Operation Avalanche

One scene I really enjoyed was the car chase you guys shoot in a single long take. It’s just a really impressive and excitingly staged action sequence in a movie that otherwise doesn’t have a ton of action. 

Johnson: It’s very much what you see is what you get.

Miller: The only effects were the bullet holes, which were all put in after the fact. But other than that, it’s Matt driving and there’s a stunt driver in the car behind him. The car Matt’s driving is a car we bought for the production, that we owned, so we could fuck it up and do whatever we wanted with it. But it was basically rehearsing that all day and then shooting it when the light was really pretty before sunset. And then our VFX guys spent about three months putting in those bullet holes. To go back to Matt’s character as the pitcher, it was one of the first things we imagined for the movie. Matt was like, “Imagine a car chase where the camera is in the car and it’s all one take!” That became a staple. It was sort of like that and “Stanley Kubrick’s going to be in the movie.” Those were the two big things we had to figure out.

The trickiest thing for us was that we had no money, so we couldn’t shoot it on city streets with cars. So that’s how we got to the idea of buying that film in the field, because we needed the excuse to be somewhere isolated so that we could shoot that car chase. It was very stressful, especially for the guy who shot it, our camera guy Andy Appelle. But it was pretty fun. I think we knew right away that we had done something really cool.  We obviously love those sequences in Children of Men that go on for nine minutes. I think that people who don’t even understand movies the way you do can watch that scene and realize that it’s one take because the language of the movie up until that point has been instructing them. We even see the other camera guy at the beginning of that sequence run away.

I want to touch on the film’s visual effects. I understand that you weren’t working with a huge studio budget, but there’s a ton of visual effects in this movie. I’m assuming most of it involves inserting the actors into old B-roll footage?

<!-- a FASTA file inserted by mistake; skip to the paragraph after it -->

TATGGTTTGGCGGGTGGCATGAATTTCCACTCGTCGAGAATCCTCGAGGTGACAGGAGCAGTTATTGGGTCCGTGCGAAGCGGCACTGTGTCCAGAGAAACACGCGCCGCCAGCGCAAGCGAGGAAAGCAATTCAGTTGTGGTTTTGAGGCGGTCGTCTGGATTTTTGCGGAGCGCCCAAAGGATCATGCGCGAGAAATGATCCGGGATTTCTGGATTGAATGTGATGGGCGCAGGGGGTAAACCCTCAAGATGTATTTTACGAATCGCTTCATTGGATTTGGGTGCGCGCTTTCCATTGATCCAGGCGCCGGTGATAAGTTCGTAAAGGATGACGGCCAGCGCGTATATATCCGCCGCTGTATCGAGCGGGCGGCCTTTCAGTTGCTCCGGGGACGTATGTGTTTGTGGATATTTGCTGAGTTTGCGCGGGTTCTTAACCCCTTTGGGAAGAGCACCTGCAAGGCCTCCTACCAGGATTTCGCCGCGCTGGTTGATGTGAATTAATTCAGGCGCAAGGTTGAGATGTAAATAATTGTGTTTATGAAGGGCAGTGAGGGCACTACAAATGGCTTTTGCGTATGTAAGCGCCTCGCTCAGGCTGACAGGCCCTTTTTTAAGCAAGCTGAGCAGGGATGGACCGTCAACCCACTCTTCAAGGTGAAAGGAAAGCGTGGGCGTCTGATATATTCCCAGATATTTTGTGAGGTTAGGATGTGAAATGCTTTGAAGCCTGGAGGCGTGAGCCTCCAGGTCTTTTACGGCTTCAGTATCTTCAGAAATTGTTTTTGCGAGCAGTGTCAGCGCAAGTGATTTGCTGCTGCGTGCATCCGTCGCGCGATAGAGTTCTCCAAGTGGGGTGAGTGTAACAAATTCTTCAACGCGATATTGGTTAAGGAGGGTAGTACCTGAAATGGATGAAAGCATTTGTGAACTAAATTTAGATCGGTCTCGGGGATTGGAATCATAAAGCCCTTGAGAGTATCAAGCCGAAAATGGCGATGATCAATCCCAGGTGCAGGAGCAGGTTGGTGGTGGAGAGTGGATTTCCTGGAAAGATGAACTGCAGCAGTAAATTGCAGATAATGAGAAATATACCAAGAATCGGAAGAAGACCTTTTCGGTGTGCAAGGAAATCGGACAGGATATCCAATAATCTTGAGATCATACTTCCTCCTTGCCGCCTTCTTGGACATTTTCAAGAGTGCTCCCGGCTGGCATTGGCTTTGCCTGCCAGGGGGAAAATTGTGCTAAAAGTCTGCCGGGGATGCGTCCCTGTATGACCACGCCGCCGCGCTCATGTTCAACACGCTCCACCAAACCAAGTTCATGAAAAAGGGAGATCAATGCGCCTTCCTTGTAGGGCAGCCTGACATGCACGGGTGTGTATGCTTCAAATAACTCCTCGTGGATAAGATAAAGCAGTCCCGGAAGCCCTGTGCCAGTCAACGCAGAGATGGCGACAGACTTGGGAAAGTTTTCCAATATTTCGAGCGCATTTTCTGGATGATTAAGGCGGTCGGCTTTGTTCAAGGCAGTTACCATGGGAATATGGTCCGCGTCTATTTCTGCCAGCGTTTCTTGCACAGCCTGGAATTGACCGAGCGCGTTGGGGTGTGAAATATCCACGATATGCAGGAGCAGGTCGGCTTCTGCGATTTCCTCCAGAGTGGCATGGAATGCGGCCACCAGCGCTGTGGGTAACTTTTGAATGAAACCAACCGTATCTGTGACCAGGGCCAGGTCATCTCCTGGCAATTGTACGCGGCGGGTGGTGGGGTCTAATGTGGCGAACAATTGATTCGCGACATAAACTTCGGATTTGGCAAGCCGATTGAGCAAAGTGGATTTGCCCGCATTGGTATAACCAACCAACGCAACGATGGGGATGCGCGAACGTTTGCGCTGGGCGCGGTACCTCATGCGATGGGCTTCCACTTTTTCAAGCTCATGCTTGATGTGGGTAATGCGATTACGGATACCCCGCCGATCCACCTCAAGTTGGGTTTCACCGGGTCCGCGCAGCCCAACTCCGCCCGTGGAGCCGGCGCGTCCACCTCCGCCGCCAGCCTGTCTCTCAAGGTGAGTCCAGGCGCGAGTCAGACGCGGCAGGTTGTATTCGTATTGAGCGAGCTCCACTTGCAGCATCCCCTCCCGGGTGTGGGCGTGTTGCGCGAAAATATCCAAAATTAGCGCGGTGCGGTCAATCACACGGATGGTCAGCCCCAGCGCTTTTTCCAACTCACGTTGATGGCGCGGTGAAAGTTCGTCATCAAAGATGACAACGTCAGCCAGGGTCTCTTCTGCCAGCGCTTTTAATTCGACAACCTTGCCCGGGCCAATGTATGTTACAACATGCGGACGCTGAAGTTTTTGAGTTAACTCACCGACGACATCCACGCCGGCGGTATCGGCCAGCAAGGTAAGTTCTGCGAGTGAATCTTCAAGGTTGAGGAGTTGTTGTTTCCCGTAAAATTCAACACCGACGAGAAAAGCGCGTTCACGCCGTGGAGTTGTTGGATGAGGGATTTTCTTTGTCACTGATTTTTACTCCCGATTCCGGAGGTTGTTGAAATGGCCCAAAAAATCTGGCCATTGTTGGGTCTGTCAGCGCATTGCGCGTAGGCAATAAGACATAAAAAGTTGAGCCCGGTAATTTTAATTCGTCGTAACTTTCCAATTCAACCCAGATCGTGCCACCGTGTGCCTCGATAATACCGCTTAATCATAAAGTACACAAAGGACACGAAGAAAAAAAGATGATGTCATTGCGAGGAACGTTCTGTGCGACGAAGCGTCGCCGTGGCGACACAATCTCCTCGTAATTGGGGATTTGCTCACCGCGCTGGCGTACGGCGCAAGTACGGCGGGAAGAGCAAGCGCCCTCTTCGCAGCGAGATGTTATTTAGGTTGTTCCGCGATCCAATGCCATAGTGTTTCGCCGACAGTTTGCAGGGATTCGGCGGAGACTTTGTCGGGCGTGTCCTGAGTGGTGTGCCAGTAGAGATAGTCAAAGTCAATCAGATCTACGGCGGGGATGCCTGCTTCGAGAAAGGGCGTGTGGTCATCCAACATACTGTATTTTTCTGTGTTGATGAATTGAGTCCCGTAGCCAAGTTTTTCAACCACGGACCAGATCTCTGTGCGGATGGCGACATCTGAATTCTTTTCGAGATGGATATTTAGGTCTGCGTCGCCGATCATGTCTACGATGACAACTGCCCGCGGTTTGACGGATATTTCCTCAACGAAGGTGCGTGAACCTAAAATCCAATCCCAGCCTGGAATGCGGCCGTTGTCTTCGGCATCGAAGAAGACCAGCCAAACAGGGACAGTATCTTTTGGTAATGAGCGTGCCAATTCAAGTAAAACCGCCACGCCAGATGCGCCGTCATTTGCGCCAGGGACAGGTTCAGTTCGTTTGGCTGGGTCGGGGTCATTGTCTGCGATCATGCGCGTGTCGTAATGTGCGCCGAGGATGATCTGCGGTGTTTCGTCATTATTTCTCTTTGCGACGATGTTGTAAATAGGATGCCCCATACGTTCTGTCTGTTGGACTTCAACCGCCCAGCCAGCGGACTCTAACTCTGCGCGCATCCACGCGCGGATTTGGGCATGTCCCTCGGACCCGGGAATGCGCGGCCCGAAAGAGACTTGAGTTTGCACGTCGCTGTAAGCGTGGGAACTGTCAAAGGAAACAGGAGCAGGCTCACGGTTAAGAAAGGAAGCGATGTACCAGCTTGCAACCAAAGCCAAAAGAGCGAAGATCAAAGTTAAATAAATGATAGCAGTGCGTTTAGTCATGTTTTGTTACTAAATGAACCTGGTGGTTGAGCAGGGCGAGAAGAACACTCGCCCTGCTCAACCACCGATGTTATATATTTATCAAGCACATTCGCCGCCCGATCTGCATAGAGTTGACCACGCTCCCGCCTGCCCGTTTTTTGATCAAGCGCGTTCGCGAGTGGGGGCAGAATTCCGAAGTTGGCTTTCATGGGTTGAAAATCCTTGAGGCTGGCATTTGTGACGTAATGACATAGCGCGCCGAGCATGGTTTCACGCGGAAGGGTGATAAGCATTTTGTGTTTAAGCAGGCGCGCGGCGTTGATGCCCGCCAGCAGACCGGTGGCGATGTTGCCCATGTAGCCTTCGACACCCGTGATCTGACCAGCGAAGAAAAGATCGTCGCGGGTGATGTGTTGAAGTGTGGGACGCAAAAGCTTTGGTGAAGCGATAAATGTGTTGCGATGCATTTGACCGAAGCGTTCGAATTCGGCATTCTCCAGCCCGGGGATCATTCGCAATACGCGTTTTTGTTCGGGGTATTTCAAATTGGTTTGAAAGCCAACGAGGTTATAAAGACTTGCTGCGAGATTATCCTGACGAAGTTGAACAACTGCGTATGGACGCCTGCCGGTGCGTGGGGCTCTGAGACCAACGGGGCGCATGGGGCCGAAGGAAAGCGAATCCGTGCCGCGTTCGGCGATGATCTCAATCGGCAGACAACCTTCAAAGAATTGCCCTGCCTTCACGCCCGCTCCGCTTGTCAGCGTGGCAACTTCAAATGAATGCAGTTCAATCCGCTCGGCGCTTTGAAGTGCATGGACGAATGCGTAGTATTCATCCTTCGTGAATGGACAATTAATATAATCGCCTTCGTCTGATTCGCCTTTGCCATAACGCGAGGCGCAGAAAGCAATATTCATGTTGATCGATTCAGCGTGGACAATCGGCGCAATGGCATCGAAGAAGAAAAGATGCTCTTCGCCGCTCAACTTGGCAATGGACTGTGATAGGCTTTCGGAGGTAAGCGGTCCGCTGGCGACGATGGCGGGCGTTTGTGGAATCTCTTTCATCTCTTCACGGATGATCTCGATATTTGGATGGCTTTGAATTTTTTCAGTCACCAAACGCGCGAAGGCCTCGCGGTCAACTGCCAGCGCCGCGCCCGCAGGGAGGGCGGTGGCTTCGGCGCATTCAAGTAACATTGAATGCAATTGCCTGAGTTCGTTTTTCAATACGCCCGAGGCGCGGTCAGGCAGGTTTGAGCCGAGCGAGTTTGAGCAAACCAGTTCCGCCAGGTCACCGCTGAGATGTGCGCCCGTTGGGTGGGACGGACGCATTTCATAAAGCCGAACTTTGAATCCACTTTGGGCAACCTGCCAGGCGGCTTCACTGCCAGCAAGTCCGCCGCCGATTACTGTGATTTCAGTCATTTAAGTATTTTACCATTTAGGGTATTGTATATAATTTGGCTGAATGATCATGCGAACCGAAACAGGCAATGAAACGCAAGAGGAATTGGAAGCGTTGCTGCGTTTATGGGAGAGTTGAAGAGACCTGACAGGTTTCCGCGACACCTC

Johnson: There’s tons of it. Most of the time when you see us in situations where we couldn’t have set it up, it’s like Forrest Gump. Us taking archival footage and putting me into it. The biggest ones are the ones with Stanley Kubrick, [where I’m composited] inside old photographs that were taken on the set of 2001: A Space Odyssey.

Miller: But there are hidden VFX shots, like when Matt’s in front of the Tower of London he’s holding a Blackberry in his hand just by mistake. So our VFX made it a chocolate bar. And removing some buildings that weren’t period accurate. Things like that.

Was the plan always to tell this story in the fake documentary/found footage format?

Johnson: Yeah, our first film was done in the same style and we felt that we could not only get away with a lot more, but it would really help this type of story. Not only is it interesting to tell the story of the guy who wants to make the greatest movie ever made, but it’s also interesting that he’s documenting his own process in a way that makes him look like a spy or a superstar. The type of egomania that’s connected to that…we felt that was really important to the story. It makes you second guess everything that you’re watching, because it’s like, “Why is this guy telling me this? Why is it important that this guy is filming everything that he does?” And I think there’s a great answer for that question.

Miller: The reason we made The Dirties found footage was because it’s so cost effective and I think that’s where the form really came from. Look at something like Blair Witch [Project], that really started the trend of these movies. We still didn’t have a lot of money, and to go back to that car chase, if we had tried to shoot it like a Hollywood car chase…we couldn’t have done it that way. It would have been so much more expensive. We would’ve needed coverage and inserts and things like that.